Friday, 12 January 2018

We Don't Go Back – Guest Post: The Wailing (2016)

This is another guest post from my friend and frequent collaborator Jon Dear, of Views from a Hill.

My first encounter with Asian horror was Takashi Shimizu’s Ju-on (The Grudge) (2002) and it upset me more than I was expecting. At the time my ignorance and lack of experience put this down to the supernatural threat not playing by (what I then saw as) the rules. The malevolent force could pursue victims who ran from the haunting (there was no escape, that’s not fair!).
Oh now, this really is too far. Most unsporting.

Wednesday, 10 January 2018

We Don't Go Back #75: The Autopsy of Jane Doe (2016)

There have been a couple of occasions where the act of fitting a film into my series has been in itself a betrayal of a plot twist, a handing over of secrets. Where the tropes of folk horror are part of a reveal. And in order even to talk about them, I am explaining the ending. So tread carefully. I think The Autopsy of Jane Doe is a strong enough film to be worth a look with its twists revealed, but nonetheless I'll be giving things away.

You can find The Autopsy of Jane Doe on UK (and I think US) Netflix right now. It is well worth looking up. You need a strong stomach though.

Friday, 5 January 2018

Written in Water #23: Following Yonder Star

January 6th is the Feast of Epiphany, the official end of Christmas. It's when, traditionally, the tale of the Magi is told in churches. It bears telling again, for it is one of the strangest stories in a book full of stories whose strangeness we take for granted.

Friday, 29 December 2017

We Don't Go Back #73: Doctor Who, twice more

The thing that few commentators on Doctor Who outside of the hard-core fan communities ever properly get across is how it isn't really one show. When its entire cast, production crew and writing team change every few years, this is inevitable. Pretty much every sweeping "Doctor Who is/does" statement you can make, even on the most fundamental level, in terms of theme and content, needs to be suffixed with "except when it isn't/doesn’t" to be true.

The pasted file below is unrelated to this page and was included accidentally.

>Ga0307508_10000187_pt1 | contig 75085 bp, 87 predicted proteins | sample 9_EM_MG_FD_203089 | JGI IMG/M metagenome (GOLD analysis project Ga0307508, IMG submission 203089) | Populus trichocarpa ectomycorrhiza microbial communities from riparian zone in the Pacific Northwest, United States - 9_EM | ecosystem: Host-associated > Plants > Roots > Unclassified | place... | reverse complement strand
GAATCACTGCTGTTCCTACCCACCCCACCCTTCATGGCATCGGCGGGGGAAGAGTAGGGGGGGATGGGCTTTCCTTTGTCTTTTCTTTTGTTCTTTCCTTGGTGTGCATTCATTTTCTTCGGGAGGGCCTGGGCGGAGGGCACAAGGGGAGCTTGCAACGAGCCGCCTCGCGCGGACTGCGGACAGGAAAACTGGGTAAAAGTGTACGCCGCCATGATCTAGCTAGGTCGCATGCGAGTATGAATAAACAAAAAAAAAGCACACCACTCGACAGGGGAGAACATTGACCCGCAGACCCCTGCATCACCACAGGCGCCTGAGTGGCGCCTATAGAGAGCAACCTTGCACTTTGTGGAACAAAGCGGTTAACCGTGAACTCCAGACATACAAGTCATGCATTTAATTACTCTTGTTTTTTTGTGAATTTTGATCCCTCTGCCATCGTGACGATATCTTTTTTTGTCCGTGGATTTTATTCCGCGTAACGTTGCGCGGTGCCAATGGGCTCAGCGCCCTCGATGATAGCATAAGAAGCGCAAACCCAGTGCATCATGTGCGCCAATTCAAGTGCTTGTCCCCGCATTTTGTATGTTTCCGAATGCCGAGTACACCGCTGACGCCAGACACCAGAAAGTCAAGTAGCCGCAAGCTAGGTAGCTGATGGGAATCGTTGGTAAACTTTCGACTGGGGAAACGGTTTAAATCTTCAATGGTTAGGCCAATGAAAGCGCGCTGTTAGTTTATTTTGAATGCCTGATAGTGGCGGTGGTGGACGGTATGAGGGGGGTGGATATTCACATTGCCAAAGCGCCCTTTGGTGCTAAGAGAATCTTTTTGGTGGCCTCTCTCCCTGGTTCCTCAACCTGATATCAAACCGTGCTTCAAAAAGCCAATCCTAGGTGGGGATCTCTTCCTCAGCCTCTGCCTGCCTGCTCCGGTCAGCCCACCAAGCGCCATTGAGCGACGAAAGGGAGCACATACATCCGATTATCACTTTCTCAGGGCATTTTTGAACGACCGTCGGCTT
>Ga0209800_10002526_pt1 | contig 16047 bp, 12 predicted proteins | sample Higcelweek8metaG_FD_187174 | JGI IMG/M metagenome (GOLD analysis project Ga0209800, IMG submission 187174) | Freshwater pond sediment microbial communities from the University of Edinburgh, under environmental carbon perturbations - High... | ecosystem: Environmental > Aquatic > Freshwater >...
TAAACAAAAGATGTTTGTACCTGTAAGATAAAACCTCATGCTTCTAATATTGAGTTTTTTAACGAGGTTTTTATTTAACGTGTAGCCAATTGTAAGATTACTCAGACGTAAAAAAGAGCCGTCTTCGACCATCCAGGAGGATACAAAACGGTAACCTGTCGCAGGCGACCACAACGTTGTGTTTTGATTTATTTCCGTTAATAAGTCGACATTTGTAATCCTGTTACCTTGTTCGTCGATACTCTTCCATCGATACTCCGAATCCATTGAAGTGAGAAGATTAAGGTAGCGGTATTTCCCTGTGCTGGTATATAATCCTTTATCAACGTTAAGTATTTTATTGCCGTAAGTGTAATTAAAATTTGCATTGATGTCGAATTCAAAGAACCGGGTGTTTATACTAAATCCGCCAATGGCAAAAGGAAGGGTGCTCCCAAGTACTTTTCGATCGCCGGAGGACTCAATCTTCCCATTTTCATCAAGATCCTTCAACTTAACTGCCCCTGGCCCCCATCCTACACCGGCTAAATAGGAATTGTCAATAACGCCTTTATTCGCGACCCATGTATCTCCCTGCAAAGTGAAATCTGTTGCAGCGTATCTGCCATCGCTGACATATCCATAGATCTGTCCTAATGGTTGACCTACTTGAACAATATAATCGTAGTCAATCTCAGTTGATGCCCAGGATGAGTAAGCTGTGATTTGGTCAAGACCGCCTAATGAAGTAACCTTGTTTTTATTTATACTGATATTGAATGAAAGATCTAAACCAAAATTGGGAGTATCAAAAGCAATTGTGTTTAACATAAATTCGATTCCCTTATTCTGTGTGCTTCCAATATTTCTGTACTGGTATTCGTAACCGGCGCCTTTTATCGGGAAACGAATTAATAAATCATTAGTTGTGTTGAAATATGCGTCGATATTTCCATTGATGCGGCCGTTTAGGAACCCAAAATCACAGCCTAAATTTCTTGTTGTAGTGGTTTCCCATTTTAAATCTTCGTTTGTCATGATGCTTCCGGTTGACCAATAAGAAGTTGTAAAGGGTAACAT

I think the one real exception to that rule is only this: Doctor Who is a cultural artefact that reflects the prevailing atmosphere of the time, and because it's science fiction (except when it isn't) it can comment on the milieu it's in more freely, and with more feeling.

Saturday, 23 December 2017

On a Thousand Walls #10: Possession (1981)

This post is also The Question in Bodies #6.
Possession – a film that was banned for some years in the UK, butchered in the US and only finally released in its intended form in 2013 – feels for me like a low-key simulation of trauma.

It has that irrational, raw feeling, is all about the confusion, the moment where you freeze up and nothing makes sense, and you can’t form a thought, and you react in ways that afterwards leave you deeply ashamed and humiliated and messed up for days or weeks afterwards. You see it happen, the way that characters try desperately to find some reason in the ways they’re behaving, in the time they give each other, only for the fight-or-flight reaction to kick in and drive them to do wildly inappropriate things.

It's trauma. It feels like you’re watching a trauma happen in real time.

We Don't Go Back: A Personal Taxonomy of Folk Horror and Pagan Film

The Gorsedd, Singleton Park, Swansea. 
Towards the end of October 2016, I thought, "I know! I've got this copy of The Witch sitting here and I could spend a few days going through some of the other stuff I never got round to watching and it's years since I had a Halloween movie binge, and hell, why not write about them?" I had a copy of The Wicker Man I'd found in a record sale in 2010 that I'd never watched; a copy of Beasts that cost me 50p at a stall in the Summer. I last watched Simon Magus before I had kids, and now my oldest is 11. I planned my viewing carefully.

It spiralled out of control.